Fungi cause most tree leaf diseases, but bacteria and viruses also cause some of the diseases. A causal agent may affect only one species of tree or many species of trees. Usually symptoms of a particular disease are the same on all affected species, but in some cases, the symptoms may vary from species to species.
Many tree leaf diseases can be prevented by planting a tree in the right location, with the proper amount of sun or shade, irrigation and drainage. Plant trees far apart to allow the foliage to dry quickly after dew, fog or rain. Prune and destroy infected plant material and diseased or dead plant debris around trees to prevent the spread of diseases.
Leaf spots are the most common disease on tree foliage. Fungi or bacteria that cause leaf spots are spread by air or water and need moisture to grow. Leaf spots normally occur in late summer to early fall and do not cause much damage. Leaf spots that begin in early spring may cause premature dropping of foliage. If this happens for more than two consecutive seasons, the affected tree may lose vigor or even die. Apply fungicides approved for the causal agent on the host plant according to the manufacturer's directions to prevent or control some leaf spots.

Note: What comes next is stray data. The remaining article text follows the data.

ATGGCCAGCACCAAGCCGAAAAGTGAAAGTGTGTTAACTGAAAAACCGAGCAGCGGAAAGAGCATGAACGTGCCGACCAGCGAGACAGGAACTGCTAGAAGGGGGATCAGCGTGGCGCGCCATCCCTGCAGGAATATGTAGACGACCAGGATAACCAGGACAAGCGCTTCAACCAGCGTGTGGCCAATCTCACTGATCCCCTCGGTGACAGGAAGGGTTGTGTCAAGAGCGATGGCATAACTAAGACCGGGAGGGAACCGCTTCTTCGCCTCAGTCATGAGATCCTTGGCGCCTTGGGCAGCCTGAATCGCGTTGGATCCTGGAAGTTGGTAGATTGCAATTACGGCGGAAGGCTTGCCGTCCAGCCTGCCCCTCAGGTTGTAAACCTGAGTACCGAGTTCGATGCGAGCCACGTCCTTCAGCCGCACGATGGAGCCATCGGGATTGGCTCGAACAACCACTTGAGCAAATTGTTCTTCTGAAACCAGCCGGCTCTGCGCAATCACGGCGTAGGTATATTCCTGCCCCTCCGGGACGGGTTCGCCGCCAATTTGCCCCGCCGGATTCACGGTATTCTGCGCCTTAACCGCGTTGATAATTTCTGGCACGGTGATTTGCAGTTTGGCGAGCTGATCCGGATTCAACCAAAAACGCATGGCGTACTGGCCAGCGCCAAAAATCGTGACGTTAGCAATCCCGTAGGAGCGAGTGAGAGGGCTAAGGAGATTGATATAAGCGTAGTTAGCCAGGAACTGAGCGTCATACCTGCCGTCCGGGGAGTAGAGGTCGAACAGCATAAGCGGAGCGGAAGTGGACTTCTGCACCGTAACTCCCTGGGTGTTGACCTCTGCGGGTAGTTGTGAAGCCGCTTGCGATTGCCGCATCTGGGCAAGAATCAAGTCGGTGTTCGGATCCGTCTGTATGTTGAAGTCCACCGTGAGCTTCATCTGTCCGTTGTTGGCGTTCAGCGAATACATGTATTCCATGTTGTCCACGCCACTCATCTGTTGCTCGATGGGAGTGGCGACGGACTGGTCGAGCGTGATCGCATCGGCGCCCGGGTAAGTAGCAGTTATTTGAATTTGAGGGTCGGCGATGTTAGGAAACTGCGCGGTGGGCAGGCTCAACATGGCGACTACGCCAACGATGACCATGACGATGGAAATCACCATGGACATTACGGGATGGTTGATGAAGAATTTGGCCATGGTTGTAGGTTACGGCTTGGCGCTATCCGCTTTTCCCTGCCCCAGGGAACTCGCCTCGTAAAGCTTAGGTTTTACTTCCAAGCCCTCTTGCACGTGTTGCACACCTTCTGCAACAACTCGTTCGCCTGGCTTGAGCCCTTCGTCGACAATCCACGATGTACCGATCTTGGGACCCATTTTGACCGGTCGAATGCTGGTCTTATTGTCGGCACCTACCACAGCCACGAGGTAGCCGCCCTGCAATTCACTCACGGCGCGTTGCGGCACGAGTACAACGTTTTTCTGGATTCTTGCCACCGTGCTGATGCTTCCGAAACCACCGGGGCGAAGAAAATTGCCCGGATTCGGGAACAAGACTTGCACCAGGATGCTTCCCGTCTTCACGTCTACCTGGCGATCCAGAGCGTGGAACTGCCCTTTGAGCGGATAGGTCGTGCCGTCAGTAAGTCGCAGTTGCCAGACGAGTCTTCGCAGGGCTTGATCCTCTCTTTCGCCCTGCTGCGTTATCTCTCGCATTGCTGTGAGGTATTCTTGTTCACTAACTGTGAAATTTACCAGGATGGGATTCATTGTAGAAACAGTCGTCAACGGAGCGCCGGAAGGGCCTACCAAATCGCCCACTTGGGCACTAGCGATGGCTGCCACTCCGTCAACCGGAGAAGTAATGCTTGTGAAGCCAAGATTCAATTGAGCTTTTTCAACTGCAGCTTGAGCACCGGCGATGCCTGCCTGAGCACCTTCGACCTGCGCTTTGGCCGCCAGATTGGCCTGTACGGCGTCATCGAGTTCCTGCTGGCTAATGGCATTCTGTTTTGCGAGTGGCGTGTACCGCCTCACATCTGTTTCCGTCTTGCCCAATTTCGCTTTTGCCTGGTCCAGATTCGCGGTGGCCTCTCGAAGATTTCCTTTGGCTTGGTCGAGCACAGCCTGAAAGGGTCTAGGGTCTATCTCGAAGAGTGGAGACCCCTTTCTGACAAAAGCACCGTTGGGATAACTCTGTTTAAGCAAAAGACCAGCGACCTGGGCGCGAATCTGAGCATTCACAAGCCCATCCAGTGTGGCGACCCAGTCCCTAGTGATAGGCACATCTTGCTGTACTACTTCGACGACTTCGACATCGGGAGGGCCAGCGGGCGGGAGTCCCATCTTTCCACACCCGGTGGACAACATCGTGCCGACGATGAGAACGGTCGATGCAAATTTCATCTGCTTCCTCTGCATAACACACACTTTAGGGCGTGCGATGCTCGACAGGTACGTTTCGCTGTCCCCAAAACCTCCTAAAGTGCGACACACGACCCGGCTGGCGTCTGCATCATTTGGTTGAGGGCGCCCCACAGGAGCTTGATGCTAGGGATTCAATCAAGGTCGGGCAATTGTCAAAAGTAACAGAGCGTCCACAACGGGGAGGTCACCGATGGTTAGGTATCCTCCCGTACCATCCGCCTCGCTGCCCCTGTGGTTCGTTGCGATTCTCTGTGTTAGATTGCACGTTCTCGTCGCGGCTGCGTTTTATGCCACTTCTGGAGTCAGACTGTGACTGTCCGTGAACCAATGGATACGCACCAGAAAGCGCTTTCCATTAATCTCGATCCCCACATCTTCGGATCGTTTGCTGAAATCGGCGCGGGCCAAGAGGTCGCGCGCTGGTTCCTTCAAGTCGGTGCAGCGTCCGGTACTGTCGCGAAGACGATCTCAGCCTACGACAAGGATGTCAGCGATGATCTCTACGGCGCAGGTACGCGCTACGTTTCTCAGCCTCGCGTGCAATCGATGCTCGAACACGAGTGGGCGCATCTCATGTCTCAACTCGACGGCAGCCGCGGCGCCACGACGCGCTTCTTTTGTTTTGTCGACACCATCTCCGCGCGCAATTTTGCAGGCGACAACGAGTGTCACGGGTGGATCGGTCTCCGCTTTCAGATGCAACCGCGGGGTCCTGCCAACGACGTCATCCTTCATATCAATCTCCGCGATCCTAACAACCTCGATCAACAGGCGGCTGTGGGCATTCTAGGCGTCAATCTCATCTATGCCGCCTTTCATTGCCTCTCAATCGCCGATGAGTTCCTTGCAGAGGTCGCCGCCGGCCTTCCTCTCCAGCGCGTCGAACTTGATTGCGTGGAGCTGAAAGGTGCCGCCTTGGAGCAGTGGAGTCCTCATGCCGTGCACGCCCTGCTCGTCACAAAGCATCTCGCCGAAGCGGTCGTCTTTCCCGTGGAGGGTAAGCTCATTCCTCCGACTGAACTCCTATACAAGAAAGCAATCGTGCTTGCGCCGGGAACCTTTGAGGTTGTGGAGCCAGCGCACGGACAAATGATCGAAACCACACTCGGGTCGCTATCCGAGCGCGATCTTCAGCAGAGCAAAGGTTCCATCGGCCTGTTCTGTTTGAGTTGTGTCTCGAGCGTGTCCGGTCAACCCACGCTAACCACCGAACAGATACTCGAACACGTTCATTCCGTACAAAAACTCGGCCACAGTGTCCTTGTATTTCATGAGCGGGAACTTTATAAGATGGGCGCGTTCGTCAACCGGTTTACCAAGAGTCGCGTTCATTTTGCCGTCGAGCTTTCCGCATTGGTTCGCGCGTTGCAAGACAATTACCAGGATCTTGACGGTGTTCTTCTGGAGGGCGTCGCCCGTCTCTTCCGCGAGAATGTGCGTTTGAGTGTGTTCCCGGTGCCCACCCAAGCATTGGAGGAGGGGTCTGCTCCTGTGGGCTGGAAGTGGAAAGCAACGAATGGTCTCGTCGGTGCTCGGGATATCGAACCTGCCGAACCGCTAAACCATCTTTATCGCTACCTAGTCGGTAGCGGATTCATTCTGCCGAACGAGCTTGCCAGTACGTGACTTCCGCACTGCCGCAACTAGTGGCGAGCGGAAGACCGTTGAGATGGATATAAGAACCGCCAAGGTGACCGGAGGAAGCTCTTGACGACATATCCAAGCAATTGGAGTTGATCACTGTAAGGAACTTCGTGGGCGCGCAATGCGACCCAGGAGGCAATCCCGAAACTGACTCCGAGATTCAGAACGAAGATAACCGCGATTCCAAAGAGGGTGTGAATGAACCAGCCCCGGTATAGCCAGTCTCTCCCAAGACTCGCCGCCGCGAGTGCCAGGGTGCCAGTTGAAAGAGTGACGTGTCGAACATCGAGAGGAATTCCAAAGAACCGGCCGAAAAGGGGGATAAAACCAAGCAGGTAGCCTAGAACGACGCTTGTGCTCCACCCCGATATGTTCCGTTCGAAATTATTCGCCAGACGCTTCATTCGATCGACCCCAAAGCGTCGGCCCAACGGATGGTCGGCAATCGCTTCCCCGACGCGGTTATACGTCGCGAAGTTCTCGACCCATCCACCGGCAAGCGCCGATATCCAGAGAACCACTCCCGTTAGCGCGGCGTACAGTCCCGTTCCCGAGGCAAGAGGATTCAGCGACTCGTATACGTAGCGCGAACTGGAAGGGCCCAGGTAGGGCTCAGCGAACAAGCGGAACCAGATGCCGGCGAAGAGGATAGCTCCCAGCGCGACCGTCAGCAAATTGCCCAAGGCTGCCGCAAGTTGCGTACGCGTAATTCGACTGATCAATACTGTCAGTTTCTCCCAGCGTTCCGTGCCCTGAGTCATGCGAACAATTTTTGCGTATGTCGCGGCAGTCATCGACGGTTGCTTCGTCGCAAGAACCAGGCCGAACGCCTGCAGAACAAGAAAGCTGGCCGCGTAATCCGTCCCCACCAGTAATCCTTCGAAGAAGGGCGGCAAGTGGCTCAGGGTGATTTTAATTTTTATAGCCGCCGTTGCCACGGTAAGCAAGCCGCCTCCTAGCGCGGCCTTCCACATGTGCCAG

Symptoms of leaf spots include circular, oval or irregular spots or patches of discolored or dead leaf tissue. The areas may be light green, yellow, tan, reddish-brown, purplish-brown, brown or black. Some leaf spots resemble targets with halos or concentric rings. Others are raised areas that look like blisters. The dead leaf tissue may fall out of some infected foliage, leaving shot holes. Severely infected leaves may turn entirely yellow or brown and drop off prematurely.
Anthracnose is a fungal disease that causes leaf spots and can spread into the woody tissue of affected trees. It occurs during cool, wet weather in late spring or early summer. Initially, irregular dead areas of leaf tissue appear on the edges and along the veins of infected leaves. The disease may extend across the entire leaf and into shoots or small twigs.
Anthracnose can cause early leaf drop in infected trees. Repeated defoliation can cause the affected tree to weaken or die. Use a fungicide approved for anthracnose on the host plant according to the manufacturer's instructions to prevent and control the disease.
Powdery mildew can occur on the foliage of almost every species of tree during humid weather. Patches of white fungal growth appear on infected leaves and may spread to buds, flowers and stems. If the disease is severe, use a fungicide for powdery mildew on the host plant at the rate recommended by the manufacturer.
Sooty mold is a fungus that grows on honeydew secreted by sucking insects, such as aphids. It can be washed off the foliage with a strong spray of water. Use an insecticide for camellias at the rate recommended by the manufacturer to get rid of the insects.